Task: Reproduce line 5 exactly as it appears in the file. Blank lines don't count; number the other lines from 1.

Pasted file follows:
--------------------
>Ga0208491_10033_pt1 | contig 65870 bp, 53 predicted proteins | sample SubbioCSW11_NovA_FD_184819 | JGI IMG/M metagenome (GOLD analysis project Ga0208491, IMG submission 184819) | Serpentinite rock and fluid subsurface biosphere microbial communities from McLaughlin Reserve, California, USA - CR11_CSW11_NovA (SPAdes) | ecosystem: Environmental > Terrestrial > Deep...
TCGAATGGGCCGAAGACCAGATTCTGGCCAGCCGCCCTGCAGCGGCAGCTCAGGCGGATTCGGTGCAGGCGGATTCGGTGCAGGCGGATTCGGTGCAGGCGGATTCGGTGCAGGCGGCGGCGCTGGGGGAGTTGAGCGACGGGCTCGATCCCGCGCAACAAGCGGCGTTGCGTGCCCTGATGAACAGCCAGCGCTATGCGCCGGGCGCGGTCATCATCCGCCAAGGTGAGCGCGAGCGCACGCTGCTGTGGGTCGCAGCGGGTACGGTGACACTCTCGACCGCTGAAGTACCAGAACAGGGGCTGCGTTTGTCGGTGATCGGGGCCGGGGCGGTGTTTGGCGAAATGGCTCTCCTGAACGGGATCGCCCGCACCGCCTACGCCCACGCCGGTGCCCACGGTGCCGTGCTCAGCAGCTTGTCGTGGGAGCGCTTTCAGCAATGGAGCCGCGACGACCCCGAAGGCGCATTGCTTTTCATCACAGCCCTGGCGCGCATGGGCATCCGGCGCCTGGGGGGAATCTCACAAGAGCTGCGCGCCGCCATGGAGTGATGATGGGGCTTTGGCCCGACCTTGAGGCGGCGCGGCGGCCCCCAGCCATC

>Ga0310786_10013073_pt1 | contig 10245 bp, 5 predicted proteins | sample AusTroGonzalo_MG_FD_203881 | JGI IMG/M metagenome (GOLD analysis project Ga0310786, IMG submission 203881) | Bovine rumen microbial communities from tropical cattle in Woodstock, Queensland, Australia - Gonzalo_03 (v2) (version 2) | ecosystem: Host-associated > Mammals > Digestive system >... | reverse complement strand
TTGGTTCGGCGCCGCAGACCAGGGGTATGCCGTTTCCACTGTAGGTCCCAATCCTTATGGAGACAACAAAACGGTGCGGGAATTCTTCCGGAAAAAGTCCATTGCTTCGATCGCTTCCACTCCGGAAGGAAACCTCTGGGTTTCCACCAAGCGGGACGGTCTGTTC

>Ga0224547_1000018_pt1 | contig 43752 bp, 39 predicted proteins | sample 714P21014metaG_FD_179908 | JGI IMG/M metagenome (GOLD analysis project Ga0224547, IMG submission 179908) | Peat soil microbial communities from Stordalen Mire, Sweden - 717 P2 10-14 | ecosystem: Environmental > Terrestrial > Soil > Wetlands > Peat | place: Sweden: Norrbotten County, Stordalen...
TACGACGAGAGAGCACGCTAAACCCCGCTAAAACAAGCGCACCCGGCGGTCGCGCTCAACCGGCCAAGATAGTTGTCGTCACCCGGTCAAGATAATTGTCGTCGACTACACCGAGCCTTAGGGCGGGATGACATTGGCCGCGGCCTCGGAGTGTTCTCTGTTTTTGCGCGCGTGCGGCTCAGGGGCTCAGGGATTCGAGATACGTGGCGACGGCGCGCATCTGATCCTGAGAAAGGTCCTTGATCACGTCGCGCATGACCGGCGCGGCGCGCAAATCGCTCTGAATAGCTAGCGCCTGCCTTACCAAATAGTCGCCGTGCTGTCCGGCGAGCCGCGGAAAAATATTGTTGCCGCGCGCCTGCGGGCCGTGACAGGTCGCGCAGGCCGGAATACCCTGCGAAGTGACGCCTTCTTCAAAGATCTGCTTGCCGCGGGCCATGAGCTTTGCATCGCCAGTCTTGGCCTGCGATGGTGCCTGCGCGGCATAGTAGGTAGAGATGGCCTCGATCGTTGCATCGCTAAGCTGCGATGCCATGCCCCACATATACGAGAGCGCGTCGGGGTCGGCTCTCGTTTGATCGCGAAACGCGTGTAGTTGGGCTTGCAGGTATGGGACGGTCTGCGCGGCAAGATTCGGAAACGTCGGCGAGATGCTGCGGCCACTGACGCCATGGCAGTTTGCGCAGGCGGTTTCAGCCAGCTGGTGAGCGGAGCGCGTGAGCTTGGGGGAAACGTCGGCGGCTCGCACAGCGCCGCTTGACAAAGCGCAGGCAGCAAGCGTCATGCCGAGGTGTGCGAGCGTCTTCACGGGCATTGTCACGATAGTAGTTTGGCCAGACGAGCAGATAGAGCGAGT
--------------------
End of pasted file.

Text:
>Ga0224547_1000018_pt1 | contig 43752 bp, 39 predicted proteins | sample 714P21014metaG_FD_179908 | JGI IMG/M metagenome (GOLD analysis project Ga0224547, IMG submission 179908) | Peat soil microbial communities from Stordalen Mire, Sweden - 717 P2 10-14 | ecosystem: Environmental > Terrestrial > Soil > Wetlands > Peat | place: Sweden: Norrbotten County, Stordalen...